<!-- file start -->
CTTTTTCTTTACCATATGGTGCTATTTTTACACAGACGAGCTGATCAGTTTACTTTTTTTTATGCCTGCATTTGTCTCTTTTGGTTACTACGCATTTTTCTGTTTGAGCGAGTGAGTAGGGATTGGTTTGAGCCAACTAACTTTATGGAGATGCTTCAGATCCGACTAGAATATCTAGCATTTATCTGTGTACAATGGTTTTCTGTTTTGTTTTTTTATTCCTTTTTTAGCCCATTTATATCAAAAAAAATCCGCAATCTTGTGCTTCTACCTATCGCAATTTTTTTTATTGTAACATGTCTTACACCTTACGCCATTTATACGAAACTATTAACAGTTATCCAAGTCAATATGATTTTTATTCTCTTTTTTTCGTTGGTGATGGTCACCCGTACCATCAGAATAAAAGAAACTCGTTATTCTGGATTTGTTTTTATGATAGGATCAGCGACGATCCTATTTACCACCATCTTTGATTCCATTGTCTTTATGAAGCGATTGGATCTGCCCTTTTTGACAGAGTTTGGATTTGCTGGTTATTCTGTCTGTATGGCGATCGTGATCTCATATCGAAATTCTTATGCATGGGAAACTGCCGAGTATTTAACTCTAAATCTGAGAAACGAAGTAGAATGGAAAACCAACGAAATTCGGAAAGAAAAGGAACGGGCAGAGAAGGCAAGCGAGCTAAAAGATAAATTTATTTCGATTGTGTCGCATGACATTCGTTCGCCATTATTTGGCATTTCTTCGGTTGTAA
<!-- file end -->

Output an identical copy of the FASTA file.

CTTTTTCTTTACCATATGGTGCTATTTTTACACAGACGAGCTGATCAGTTTACTTTTTTTTATGCCTGCATTTGTCTCTTTTGGTTACTACGCATTTTTCTGTTTGAGCGAGTGAGTAGGGATTGGTTTGAGCCAACTAACTTTATGGAGATGCTTCAGATCCGACTAGAATATCTAGCATTTATCTGTGTACAATGGTTTTCTGTTTTGTTTTTTTATTCCTTTTTTAGCCCATTTATATCAAAAAAAATCCGCAATCTTGTGCTTCTACCTATCGCAATTTTTTTTATTGTAACATGTCTTACACCTTACGCCATTTATACGAAACTATTAACAGTTATCCAAGTCAATATGATTTTTATTCTCTTTTTTTCGTTGGTGATGGTCACCCGTACCATCAGAATAAAAGAAACTCGTTATTCTGGATTTGTTTTTATGATAGGATCAGCGACGATCCTATTTACCACCATCTTTGATTCCATTGTCTTTATGAAGCGATTGGATCTGCCCTTTTTGACAGAGTTTGGATTTGCTGGTTATTCTGTCTGTATGGCGATCGTGATCTCATATCGAAATTCTTATGCATGGGAAACTGCCGAGTATTTAACTCTAAATCTGAGAAACGAAGTAGAATGGAAAACCAACGAAATTCGGAAAGAAAAGGAACGGGCAGAGAAGGCAAGCGAGCTAAAAGATAAATTTATTTCGATTGTGTCGCATGACATTCGTTCGCCATTATTTGGCATTTCTTCGGTTGTAA